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Posted on Feb 13, 2012 in
Technological Exploration
by Nick Honachefsky

I’m no computer nerd, but I’m quickly becoming one, if for one reason only– Google Maps.  I used to use the Google Maps application to let a satellite hundreds of miles above the earth spy secret surfing breaks for Endless Summer type road trips, but now I’ve applied the tool to find sometimes undiscovered, but always promising, shorebound casting spots for redfish, speckled trout and flounder here in Florida. The detailed, photographic overhead satellite image allows you to zoom in and out to pinpoint hidden quays, points, sandbars, holes and channels, all while sitting at your desk. It’s the new way of exploring while being indoors.

Last weekend, I zoomed in on some pretty redfishy-looking spots at Cape Canaveral’s Mosquito Lagoon. With unbridled enthusiasm, I loaded the Jeep with fishing gear, pushed the pedal to the metal to the general area of interest and proceeded to get completely lost on a dead end, rutted out, overgrown sand road.

But wait! No worries!

All I did to get un-lost was tap my Iphone, use the GPS function and there I was - a little, blinking blue dot in the middle of thick palmetto tree wildnerness; two turns away from the right sand road I should be on. I followed the GPS road map and within 10 minutes I found my researched honey hole.  The rods and baits were quickly set out and in an hour’s time I landed four redfish between 22 and 32 inches.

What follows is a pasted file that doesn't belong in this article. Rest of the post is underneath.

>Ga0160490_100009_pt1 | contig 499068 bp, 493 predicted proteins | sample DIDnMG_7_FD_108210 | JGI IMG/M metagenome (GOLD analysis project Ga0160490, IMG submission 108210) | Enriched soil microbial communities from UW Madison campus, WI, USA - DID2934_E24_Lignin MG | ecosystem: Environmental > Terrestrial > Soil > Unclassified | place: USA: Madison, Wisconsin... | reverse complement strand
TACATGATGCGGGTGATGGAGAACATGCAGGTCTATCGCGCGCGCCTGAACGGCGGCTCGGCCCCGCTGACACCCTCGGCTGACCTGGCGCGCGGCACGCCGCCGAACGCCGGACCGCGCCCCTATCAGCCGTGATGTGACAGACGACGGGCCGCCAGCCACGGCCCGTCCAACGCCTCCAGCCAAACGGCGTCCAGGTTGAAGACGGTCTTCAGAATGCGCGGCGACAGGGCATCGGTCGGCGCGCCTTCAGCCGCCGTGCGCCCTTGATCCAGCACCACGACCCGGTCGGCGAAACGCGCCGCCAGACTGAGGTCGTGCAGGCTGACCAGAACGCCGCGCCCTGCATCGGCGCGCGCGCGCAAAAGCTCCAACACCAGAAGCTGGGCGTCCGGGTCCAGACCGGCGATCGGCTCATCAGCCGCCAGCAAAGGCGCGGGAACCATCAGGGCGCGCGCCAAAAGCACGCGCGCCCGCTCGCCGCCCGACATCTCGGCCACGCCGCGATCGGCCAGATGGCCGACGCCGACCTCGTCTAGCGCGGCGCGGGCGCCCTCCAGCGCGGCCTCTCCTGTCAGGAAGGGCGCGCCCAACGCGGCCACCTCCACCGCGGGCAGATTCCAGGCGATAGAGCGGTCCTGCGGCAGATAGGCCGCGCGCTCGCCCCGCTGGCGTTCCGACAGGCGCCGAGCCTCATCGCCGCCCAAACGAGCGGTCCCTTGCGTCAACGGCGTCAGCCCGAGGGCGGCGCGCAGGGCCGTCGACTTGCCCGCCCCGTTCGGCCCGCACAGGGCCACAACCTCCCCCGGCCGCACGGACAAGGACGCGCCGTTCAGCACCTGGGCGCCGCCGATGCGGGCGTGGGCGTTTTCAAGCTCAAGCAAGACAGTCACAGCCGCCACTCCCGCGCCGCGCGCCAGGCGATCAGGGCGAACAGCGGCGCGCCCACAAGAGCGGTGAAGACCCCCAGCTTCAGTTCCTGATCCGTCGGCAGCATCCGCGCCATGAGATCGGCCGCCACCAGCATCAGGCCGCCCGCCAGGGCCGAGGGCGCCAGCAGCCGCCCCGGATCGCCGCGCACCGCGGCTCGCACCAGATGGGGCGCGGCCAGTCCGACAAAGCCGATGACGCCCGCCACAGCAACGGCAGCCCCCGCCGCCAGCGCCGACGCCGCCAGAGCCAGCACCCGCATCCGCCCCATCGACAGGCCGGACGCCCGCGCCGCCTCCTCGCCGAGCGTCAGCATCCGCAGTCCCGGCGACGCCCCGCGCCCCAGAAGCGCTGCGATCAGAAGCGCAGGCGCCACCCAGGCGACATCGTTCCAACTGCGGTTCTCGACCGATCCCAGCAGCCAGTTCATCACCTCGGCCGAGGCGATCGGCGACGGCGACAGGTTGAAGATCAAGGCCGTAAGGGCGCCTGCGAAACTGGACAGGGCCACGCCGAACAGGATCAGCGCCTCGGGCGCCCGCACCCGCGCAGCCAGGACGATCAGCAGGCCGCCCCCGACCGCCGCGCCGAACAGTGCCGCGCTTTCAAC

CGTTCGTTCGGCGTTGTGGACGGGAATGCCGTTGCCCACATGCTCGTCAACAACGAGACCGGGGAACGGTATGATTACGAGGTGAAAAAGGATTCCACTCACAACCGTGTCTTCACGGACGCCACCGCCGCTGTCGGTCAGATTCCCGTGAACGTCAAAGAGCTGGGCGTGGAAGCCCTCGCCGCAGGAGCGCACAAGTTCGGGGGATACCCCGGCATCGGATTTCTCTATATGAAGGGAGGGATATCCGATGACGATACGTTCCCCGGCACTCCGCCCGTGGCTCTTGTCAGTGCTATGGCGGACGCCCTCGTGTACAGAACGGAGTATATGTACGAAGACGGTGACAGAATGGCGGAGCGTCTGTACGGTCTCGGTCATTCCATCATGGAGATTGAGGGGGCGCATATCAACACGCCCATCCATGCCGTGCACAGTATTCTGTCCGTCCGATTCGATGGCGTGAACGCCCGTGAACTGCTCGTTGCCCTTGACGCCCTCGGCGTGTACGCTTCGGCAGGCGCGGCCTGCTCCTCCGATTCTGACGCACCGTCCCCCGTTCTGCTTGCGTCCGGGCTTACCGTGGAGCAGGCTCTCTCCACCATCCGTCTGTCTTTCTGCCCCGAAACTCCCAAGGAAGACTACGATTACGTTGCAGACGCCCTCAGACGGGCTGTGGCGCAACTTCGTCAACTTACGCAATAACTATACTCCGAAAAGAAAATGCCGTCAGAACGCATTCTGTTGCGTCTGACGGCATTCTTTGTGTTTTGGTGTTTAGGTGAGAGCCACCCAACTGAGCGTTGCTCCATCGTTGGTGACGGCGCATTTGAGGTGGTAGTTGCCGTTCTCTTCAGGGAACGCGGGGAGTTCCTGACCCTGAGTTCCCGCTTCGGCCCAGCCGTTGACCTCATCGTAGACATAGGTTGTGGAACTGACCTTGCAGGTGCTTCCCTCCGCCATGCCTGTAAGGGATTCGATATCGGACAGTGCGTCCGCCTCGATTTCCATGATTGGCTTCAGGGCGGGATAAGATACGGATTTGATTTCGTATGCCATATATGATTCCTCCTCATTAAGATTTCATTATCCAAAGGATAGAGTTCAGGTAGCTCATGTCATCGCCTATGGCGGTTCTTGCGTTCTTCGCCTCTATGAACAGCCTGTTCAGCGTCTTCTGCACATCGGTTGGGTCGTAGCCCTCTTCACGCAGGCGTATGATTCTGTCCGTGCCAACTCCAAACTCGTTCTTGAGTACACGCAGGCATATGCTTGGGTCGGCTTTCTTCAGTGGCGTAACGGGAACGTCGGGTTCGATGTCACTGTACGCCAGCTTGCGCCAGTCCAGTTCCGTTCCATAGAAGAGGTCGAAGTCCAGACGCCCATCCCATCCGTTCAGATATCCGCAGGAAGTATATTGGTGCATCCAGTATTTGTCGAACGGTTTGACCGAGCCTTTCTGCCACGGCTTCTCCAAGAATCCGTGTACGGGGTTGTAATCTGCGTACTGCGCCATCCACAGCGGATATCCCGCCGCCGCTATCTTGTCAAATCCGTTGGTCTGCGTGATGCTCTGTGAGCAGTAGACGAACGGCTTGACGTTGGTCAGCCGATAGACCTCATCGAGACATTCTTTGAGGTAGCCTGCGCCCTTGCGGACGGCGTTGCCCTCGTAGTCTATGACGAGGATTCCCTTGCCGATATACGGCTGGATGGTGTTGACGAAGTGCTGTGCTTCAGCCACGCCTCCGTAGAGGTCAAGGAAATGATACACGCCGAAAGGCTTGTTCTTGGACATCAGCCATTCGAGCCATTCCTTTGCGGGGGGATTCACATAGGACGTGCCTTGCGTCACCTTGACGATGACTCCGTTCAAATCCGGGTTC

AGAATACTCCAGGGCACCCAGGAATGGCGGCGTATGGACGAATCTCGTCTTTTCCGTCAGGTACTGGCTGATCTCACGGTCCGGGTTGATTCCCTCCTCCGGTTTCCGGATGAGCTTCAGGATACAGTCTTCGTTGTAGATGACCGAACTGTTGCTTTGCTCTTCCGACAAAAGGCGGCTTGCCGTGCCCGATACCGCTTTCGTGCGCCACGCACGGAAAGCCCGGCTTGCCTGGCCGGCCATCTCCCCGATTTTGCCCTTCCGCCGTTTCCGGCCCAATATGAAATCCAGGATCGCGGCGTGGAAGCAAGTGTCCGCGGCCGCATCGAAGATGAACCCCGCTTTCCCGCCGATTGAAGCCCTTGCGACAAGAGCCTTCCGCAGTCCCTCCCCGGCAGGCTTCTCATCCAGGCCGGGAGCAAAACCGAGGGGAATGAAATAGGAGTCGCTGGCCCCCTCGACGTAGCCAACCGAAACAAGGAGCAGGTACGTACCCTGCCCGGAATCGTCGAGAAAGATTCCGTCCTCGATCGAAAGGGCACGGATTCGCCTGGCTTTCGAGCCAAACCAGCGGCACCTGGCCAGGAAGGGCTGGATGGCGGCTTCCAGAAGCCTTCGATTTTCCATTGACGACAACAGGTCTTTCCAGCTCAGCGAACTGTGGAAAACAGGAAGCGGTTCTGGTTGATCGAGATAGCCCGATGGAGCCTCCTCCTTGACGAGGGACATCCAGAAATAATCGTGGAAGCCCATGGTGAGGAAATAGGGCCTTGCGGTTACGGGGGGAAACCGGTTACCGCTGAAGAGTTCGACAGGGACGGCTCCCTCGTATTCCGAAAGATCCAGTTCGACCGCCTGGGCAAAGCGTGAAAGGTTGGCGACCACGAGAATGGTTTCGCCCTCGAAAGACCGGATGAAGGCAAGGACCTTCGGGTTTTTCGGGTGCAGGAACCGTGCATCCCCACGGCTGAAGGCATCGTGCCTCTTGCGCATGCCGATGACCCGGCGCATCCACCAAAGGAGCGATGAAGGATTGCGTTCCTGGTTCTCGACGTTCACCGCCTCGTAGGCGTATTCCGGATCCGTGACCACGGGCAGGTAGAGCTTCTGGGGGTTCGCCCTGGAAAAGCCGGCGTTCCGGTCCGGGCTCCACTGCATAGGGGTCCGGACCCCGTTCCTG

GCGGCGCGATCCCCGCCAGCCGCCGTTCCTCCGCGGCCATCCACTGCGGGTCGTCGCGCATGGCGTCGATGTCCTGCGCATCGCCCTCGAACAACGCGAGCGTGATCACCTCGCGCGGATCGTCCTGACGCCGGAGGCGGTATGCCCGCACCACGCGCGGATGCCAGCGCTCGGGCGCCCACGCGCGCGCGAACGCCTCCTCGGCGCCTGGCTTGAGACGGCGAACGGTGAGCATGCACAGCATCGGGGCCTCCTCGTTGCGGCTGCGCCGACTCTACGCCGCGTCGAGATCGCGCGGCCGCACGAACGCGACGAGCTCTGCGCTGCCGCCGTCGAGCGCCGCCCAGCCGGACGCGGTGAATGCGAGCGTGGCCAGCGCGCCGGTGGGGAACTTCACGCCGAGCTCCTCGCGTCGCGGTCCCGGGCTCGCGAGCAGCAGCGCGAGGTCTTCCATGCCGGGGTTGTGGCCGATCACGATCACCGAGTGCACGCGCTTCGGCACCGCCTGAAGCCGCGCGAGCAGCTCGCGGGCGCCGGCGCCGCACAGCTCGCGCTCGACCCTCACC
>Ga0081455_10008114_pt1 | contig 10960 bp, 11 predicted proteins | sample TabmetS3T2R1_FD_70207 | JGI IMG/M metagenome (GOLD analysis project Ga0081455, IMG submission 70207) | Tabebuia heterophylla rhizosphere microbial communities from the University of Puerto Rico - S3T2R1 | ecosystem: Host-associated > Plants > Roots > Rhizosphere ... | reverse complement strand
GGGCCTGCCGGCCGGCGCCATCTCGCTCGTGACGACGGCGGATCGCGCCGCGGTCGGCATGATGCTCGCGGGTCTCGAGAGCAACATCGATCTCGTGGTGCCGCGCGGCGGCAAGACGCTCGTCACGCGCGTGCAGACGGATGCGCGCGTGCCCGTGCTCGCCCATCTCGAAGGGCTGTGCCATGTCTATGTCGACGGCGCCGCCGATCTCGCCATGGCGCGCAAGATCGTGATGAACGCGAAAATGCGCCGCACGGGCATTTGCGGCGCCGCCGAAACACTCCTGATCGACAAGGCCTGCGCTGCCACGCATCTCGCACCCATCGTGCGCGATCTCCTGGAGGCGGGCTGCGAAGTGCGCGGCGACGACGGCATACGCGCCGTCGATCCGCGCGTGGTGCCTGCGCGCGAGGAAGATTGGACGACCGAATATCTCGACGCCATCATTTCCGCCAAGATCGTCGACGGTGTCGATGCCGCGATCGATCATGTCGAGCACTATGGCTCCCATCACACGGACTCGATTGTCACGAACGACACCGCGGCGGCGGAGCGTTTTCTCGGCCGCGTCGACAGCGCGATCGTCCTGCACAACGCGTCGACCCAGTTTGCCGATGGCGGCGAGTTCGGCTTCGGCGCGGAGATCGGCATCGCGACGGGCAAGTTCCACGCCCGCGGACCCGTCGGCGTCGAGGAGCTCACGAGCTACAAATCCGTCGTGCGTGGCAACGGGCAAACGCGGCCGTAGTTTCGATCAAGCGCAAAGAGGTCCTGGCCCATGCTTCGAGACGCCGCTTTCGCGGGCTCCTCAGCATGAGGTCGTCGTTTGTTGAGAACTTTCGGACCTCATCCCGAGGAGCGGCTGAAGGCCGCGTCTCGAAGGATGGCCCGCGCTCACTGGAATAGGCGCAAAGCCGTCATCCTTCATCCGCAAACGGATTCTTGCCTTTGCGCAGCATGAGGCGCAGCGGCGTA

Back in the days, exploration to find a secret fishing spot meant hoofing it to a spot a mile from home, cutting a hole in a chain link fence, and sneaking in at night time when security guards weren’t watching over their bucketmouth bass. Now, my tactics are more refined. I let technology do the dirty work, at least so I don’t needlessly get arrested or run off from a security guard, with the end results being the same – fish caught and sense of adventure fulfilled. I’m diggin’ this new era of technological exploration.